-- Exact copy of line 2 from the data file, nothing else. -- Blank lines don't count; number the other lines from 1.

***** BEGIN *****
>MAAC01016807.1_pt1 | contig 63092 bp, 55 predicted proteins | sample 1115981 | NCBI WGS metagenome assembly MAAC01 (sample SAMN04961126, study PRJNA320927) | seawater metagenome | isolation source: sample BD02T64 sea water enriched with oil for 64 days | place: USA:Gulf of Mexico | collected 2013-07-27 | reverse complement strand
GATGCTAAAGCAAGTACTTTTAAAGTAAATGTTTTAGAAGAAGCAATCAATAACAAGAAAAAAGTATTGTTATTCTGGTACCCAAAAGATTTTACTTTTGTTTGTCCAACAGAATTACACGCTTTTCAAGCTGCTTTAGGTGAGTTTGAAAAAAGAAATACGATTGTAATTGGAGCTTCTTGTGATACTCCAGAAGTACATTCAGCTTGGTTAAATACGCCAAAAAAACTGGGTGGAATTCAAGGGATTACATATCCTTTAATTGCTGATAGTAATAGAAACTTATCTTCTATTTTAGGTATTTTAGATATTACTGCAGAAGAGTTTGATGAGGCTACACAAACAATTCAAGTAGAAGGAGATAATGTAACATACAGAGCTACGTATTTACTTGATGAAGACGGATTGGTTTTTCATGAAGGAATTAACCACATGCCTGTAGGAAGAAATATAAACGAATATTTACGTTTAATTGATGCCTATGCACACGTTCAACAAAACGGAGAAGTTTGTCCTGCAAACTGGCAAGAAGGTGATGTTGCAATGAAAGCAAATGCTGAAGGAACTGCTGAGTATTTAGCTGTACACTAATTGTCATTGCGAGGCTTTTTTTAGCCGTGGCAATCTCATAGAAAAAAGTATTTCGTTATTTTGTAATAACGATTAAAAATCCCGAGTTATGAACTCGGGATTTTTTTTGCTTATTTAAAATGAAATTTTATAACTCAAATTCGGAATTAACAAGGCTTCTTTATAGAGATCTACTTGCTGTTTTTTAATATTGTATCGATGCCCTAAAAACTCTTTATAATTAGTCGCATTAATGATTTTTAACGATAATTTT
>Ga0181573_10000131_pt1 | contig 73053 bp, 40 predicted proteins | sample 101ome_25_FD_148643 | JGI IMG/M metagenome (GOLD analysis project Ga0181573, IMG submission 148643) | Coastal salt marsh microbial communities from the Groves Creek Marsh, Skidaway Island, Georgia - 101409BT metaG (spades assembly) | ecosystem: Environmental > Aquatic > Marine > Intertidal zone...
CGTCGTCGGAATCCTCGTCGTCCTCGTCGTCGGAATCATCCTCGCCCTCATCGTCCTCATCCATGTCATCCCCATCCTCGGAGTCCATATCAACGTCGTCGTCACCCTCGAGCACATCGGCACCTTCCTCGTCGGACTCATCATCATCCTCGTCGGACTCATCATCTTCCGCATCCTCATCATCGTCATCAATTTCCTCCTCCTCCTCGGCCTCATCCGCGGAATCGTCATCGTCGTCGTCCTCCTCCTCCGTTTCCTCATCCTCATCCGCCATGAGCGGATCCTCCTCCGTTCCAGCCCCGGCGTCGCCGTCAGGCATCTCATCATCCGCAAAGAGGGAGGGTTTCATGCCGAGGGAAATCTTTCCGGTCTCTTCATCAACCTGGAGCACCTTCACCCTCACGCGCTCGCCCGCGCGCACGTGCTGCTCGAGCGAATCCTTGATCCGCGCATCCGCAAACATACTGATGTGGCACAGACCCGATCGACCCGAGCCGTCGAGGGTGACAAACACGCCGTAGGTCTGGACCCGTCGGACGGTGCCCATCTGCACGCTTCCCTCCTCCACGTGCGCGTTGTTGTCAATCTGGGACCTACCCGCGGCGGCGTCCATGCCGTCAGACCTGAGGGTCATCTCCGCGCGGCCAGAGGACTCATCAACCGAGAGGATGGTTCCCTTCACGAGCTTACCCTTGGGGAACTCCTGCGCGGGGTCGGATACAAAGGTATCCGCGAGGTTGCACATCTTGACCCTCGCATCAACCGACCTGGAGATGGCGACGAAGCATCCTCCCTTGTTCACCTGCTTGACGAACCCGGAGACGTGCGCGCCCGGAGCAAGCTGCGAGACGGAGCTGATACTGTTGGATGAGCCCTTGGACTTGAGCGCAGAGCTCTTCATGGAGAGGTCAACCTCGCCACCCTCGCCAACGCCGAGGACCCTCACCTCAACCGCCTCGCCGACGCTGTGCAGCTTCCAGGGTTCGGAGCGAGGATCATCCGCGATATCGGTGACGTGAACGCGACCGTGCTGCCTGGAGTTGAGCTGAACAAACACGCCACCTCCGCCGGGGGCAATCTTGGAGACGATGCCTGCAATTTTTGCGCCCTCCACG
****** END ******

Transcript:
GATGCTAAAGCAAGTACTTTTAAAGTAAATGTTTTAGAAGAAGCAATCAATAACAAGAAAAAAGTATTGTTATTCTGGTACCCAAAAGATTTTACTTTTGTTTGTCCAACAGAATTACACGCTTTTCAAGCTGCTTTAGGTGAGTTTGAAAAAAGAAATACGATTGTAATTGGAGCTTCTTGTGATACTCCAGAAGTACATTCAGCTTGGTTAAATACGCCAAAAAAACTGGGTGGAATTCAAGGGATTACATATCCTTTAATTGCTGATAGTAATAGAAACTTATCTTCTATTTTAGGTATTTTAGATATTACTGCAGAAGAGTTTGATGAGGCTACACAAACAATTCAAGTAGAAGGAGATAATGTAACATACAGAGCTACGTATTTACTTGATGAAGACGGATTGGTTTTTCATGAAGGAATTAACCACATGCCTGTAGGAAGAAATATAAACGAATATTTACGTTTAATTGATGCCTATGCACACGTTCAACAAAACGGAGAAGTTTGTCCTGCAAACTGGCAAGAAGGTGATGTTGCAATGAAAGCAAATGCTGAAGGAACTGCTGAGTATTTAGCTGTACACTAATTGTCATTGCGAGGCTTTTTTTAGCCGTGGCAATCTCATAGAAAAAAGTATTTCGTTATTTTGTAATAACGATTAAAAATCCCGAGTTATGAACTCGGGATTTTTTTTGCTTATTTAAAATGAAATTTTATAACTCAAATTCGGAATTAACAAGGCTTCTTTATAGAGATCTACTTGCTGTTTTTTAATATTGTATCGATGCCCTAAAAACTCTTTATAATTAGTCGCATTAATGATTTTTAACGATAATTTT